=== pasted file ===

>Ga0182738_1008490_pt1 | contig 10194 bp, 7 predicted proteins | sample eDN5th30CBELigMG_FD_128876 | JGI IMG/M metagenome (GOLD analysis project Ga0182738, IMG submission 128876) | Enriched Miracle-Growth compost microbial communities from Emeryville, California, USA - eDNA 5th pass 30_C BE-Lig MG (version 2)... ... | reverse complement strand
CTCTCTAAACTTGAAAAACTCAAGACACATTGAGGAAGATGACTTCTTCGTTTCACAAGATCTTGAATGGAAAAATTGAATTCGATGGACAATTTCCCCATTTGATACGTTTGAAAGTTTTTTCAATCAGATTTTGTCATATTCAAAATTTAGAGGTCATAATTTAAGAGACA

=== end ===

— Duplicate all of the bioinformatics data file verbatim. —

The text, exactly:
>Ga0182738_1008490_pt1 | contig 10194 bp, 7 predicted proteins | sample eDN5th30CBELigMG_FD_128876 | JGI IMG/M metagenome (GOLD analysis project Ga0182738, IMG submission 128876) | Enriched Miracle-Growth compost microbial communities from Emeryville, California, USA - eDNA 5th pass 30_C BE-Lig MG (version 2)... ... | reverse complement strand
CTCTCTAAACTTGAAAAACTCAAGACACATTGAGGAAGATGACTTCTTCGTTTCACAAGATCTTGAATGGAAAAATTGAATTCGATGGACAATTTCCCCATTTGATACGTTTGAAAGTTTTTTCAATCAGATTTTGTCATATTCAAAATTTAGAGGTCATAATTTAAGAGACA